Reading more about the C# Language gives me flashbacks to my own experience with it. We had our C# Programming Class on our senior year at DLSU- Dasmarinas. Our teacher used the language to further our learning to objects and classes. It was quite hard for me that time because we have been used to programming in our “own way” and techniques and that usually means programming in procedural and sequential methods. We seldom used classes and objects for applications that we did on the earlier years of our Undergrad except from our basic Java where these concepts have been introduced. But though it was a bit tricky for me, I knew how important this object-oriented approach into programming because of the features that is really beneficial to coding such as using classes.

At first I hated classes and objects! Why would I have to make things as complicated as it was? Why use it when I can do the programming exercise that our professor is asking us to do in my “own way”. And then I get to realize that using it makes the code more portable in the sense that passing works from a developer to another can be made easier to understand with the use of classes. I know that Visual Basic also has methods, which was also introduces by our Visual Basic Professor, though I really did not use it regardless of the power that it has in it.

Another thing I learned through the object oriented approach in C# is that you can also make classes and variables much more secured by using classes. You can protect values and objects through it and make it concealed and less prone to risks. I have been a Laboratory Instructor to Programming Languages such as C, C++, Visual Basic and even ASP.NET but I always refuse when I was given C# loads because aside from a not so good experience with the Language during my college days, I haven’t developed that confidence in basic programming in C# as compared to other languages.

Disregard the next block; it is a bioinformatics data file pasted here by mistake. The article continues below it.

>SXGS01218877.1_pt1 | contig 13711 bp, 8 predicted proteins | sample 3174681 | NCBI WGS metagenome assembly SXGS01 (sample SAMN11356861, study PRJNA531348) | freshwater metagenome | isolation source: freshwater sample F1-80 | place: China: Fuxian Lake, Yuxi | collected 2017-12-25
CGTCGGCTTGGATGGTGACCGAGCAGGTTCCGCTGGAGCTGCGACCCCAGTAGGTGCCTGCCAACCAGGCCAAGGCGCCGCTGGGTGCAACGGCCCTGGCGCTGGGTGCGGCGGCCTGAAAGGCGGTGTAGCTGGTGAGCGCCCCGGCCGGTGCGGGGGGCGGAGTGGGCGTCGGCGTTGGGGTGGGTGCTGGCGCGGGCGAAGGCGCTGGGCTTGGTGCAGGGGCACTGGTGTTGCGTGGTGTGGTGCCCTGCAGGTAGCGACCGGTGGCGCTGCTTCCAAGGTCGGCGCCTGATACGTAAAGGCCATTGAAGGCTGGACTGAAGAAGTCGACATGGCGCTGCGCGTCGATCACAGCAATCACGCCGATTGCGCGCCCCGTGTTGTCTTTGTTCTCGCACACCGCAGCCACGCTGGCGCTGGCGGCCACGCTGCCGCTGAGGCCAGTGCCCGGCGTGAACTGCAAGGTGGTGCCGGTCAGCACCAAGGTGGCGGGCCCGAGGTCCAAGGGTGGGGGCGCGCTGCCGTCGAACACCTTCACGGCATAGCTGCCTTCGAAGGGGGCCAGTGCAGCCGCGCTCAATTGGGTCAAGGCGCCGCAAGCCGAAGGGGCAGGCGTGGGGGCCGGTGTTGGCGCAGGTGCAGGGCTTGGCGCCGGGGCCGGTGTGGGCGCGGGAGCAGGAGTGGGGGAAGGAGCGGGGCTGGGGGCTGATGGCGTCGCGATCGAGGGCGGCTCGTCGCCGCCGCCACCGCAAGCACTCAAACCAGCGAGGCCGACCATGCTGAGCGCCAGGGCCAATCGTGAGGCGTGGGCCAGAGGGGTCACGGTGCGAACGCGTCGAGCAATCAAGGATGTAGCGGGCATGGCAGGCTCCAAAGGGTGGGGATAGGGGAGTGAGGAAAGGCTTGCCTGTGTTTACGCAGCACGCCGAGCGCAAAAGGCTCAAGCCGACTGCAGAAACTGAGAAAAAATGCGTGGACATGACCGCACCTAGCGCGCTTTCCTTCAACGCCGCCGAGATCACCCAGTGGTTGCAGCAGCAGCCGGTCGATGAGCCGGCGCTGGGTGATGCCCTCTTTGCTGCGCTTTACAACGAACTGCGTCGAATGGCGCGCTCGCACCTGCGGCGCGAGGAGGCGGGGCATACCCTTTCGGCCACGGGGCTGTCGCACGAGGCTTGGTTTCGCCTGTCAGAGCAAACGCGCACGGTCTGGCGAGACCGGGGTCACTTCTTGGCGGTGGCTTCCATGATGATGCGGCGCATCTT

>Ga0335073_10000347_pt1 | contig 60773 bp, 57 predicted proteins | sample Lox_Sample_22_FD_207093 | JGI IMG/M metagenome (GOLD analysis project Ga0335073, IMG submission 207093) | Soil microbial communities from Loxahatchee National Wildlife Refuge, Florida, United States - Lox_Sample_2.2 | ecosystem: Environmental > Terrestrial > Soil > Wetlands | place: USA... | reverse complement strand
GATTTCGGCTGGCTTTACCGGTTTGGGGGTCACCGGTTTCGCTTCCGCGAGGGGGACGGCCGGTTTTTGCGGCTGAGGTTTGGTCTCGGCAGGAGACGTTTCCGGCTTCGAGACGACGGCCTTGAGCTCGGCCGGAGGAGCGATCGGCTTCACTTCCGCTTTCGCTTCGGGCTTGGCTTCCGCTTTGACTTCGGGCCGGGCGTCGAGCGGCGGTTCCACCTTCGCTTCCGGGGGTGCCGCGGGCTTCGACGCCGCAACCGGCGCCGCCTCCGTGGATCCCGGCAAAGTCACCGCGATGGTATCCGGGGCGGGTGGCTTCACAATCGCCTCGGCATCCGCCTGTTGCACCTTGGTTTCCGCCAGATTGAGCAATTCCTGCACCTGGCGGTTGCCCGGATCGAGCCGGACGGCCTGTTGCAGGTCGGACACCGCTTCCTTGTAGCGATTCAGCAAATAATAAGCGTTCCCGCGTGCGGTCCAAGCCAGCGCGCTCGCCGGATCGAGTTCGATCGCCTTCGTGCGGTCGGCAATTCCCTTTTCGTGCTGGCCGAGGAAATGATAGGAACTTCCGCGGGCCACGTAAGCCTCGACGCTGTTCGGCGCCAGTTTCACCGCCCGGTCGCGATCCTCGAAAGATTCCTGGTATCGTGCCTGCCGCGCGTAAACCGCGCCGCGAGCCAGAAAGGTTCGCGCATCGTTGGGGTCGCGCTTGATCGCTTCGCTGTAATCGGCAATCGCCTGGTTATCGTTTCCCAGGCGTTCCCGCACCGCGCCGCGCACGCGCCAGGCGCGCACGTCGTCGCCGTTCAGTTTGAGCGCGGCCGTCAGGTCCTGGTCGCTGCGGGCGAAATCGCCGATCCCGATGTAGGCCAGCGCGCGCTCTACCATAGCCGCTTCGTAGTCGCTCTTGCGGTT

I am not really much of a programmer but as a faculty member and a computer science student, I really have to learn many languages and just as those that are discussed in our class, more paradigms. And as I mature learning things not just from my teachers but also from my student, that programming not just in different languages but also on different paradigms can truly help me as a person because I can apply several techniques to specific problems. And C#, for me, has introduced me and made me realize how important classes and objects are and that using them does not just make things hard but actually, better.

References

[1] – James Kovacs’ Weblog: C#/ .NET History Lesson: http://jameskovacs.com/2007/09/07/cnet-history-lesson/
[2] - The A-Z of Programming Languages: C#: http://www.computerworld.com.au/article/261958/a-z_programming_languages_c_/
[3] - C# Language Specification: http://www.ecma-international.org/publications/files/ECMA-ST/Ecma-334.pdf
[4] – Bill joy: Microsoft’s Blind Spot: http://news.cnet.com/2010-1071-831385.html
[5] – Generics (C# Programming Guide): http://msdn.microsoft.com/en-us/library/512aeb7t.aspx